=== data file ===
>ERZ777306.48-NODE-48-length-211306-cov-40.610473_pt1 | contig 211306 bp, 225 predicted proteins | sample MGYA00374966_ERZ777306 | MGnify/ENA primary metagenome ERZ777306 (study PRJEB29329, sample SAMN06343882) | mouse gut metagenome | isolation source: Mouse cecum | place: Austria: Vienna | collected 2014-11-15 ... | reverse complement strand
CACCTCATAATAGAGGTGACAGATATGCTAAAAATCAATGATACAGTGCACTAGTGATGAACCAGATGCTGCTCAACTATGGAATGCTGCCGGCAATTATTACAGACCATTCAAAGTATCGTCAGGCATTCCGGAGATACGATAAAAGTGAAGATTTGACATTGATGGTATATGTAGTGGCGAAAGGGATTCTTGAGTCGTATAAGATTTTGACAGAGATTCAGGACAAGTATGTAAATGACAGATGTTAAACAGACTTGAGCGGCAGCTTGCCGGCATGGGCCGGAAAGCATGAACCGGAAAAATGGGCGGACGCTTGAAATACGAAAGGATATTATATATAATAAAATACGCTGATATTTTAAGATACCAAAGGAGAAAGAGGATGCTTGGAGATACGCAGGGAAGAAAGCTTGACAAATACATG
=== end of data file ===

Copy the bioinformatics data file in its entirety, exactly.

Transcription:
>ERZ777306.48-NODE-48-length-211306-cov-40.610473_pt1 | contig 211306 bp, 225 predicted proteins | sample MGYA00374966_ERZ777306 | MGnify/ENA primary metagenome ERZ777306 (study PRJEB29329, sample SAMN06343882) | mouse gut metagenome | isolation source: Mouse cecum | place: Austria: Vienna | collected 2014-11-15 ... | reverse complement strand
CACCTCATAATAGAGGTGACAGATATGCTAAAAATCAATGATACAGTGCACTAGTGATGAACCAGATGCTGCTCAACTATGGAATGCTGCCGGCAATTATTACAGACCATTCAAAGTATCGTCAGGCATTCCGGAGATACGATAAAAGTGAAGATTTGACATTGATGGTATATGTAGTGGCGAAAGGGATTCTTGAGTCGTATAAGATTTTGACAGAGATTCAGGACAAGTATGTAAATGACAGATGTTAAACAGACTTGAGCGGCAGCTTGCCGGCATGGGCCGGAAAGCATGAACCGGAAAAATGGGCGGACGCTTGAAATACGAAAGGATATTATATATAATAAAATACGCTGATATTTTAAGATACCAAAGGAGAAAGAGGATGCTTGGAGATACGCAGGGAAGAAAGCTTGACAAATACATG